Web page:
The Red drum (Sciaenops ocellatus) was originally from the western Atlantic Ocean from Massachusetts of the United States to the northern coast of Mexico, and has been introduced to 11 countries and regions around the globe, becoming a world-wide cultured fish species. It characterized by fast growth rate (world record ~40kg; Chinese record ~26kg), miscellaneous diet, strong reproduction ability, resistance to disease, tolerance to low oxygen (≥2.2mg/L), etc., and could adapt to diversified habitats quickly. Since its introduction to the mainland of China in 1991, the cumulative aquaculture production of S. ocellatus has reached 955,159 tons, accounting for 94% of the world's total aquaculture production. Among them, cage culture accounted for more than 90% of the production. However, escapes due to extreme weather (e.g., typhoons) have caused great pressure on local ecosystems and biodiversity.
The research team of Jing Liu and Yongshuang Xiao at the Institute of Oceanology Chinese Academy of Sciences (IOCAS) completed a study on the early warning ecology of the invasion of S. ocellatus, an exotic aquaculture species. It was found that, in addition to the Gulf Coast, S. ocellatus was still present in three hotspots around the world (Uruguayan coast, Chinese coast, and Australian coast), and that, with the global warming, the center of mass of its distribution area would be changed by the global warming. As the global climate warms, the center of mass of S. ocellatus will shift northward and expand significantly (448,178.6 km2), and Bohai Bay (an important spawning ground for fishery organisms) will become a new hotspot for S. ocellatus. Stable isotope analyses showed that the trophic level of the escaped S. ocellatus was significantly higher than that of typical indigenous fishes in the East China Sea (e.g., fishes of the family Sciaeninae), and was in the same level with other aggressive predatory fishes (e.g., Trichiurus lepturus, Lophius litulon, and Anago anago), which were highly ecologically competitive. The research results provided an ecological basis for the evaluation of the invasion potential of the exotic species S. ocellatus.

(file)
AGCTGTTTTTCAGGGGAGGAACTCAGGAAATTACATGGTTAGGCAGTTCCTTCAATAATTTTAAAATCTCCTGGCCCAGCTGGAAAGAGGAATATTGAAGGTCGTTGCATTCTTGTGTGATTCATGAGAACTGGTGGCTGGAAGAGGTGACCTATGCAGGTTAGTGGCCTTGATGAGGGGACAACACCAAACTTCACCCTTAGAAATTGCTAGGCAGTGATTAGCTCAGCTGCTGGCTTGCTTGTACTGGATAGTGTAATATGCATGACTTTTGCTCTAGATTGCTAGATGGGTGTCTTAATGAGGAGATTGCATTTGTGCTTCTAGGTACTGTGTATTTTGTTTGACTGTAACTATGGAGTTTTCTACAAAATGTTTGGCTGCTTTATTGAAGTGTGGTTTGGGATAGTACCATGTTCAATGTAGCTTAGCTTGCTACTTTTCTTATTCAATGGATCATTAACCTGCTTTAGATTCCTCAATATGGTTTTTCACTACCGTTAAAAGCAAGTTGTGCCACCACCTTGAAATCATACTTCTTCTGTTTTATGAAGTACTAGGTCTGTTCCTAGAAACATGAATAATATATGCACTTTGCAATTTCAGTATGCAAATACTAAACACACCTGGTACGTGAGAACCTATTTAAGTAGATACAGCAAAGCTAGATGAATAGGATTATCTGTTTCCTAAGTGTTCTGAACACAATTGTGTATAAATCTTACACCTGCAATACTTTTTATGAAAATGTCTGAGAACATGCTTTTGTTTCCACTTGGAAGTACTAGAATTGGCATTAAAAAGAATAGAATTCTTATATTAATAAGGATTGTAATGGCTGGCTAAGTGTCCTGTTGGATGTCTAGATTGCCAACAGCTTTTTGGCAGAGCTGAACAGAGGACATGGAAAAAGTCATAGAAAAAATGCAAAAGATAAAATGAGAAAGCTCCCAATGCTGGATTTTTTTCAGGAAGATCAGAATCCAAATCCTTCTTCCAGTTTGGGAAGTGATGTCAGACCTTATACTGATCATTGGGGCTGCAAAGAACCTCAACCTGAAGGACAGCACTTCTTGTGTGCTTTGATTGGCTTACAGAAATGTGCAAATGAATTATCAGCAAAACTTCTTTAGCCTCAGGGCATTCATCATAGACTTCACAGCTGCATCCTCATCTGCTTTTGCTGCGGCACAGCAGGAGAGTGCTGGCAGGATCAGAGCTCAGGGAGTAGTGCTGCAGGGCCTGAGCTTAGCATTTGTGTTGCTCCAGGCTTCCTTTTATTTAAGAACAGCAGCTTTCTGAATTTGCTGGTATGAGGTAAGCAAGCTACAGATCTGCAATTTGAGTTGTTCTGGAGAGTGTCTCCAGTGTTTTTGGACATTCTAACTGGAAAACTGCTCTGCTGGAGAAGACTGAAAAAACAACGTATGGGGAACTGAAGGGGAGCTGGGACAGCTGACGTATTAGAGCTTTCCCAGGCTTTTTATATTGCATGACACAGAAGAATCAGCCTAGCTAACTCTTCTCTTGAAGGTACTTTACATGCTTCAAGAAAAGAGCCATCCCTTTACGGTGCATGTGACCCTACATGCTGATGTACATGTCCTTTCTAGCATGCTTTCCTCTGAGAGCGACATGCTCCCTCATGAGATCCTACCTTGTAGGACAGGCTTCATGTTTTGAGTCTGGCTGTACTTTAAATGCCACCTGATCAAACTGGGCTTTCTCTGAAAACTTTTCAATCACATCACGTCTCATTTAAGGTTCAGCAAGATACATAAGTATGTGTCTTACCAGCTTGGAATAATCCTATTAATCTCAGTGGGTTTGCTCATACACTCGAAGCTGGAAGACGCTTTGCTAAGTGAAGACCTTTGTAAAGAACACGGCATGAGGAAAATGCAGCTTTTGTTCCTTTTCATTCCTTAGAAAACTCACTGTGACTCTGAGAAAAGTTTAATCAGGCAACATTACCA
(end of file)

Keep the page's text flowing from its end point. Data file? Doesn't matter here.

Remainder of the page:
On the basis of this study, the research team of Jing Liu and Yongshuang Xiao constructed a high-quality genome of S. ocellatus at the chromosome level by using PacBio CCS and Hi-C technologies, and obtained a genome size of 725.33 Mb and a Contig N50 of 28.30 Mb. The adaptation and regulatory mechanisms of S. ocellatus in extreme environments were systematically analyzed and evaluated from the molecular genetic perspective by using low-salt-gradient stress experiments, Gene Set Enrichment Analysis (GSEA), and Weighted Gene Co-Expression Network Analysis (WGCNA) methods. The research team successfully identified 54 core genes that were closely related to environmental stresses, and these genes played an important role in the adaptation of S. ocellatus to low-salt environments. For the first time, it was found and demonstrated that S. ocellatus stimulates endoplasmic reticulum stress response in gill tissues after entering into the hypolimnetic environment; in order to adapt to hypolimnetic stress, S. ocellatus adapted to the hypolimnetic environment by rapidly activating four ion transport channels (Integrin β sensor: cxcr4, Itgb8; TRPV sensor: trpv4/6, aqp3; NCC sensor: prlr, slc12a3; NHE3 sensor: slc9a3, rhcg1) to rapidly adapt to the hypotonic environment and maintain cellular homeostasis by maximizing high levels of calcium ions in the endoplasmic reticulum (endoplasmic reticulum uptake of calcium ions in the cytoplasm). Meanwhile, S. ocellatus suppressed the mitochondrial expression by decreasing Vdac1/2 expression Cytochrome C expression, which in turn inhibited apoptosis. These findings provided a molecular genetic basis for the evaluation of the invasion potential of the alien species S. ocellatus, and a theoretical basis for the development of its invasion prevention and control countermeasures.
We are working with collaborators to expand the S. ocellatus invasion assessment to countries and regions of key introductions such as South Africa, Uruguay. Our main research directions remain the evaluation of the environmental adaptive capacity of S. ocellatus and the assessment of genetic adaptation and differentiation in transplantation sites. On the basis of sufficient scientific evidence, we will draw attention and concern, brainstorming to propose S. ocellatus quality invasion prevention and control strategies, and provide early warning and prevention and control strategies to prevent S. ocellatus from global invasion events.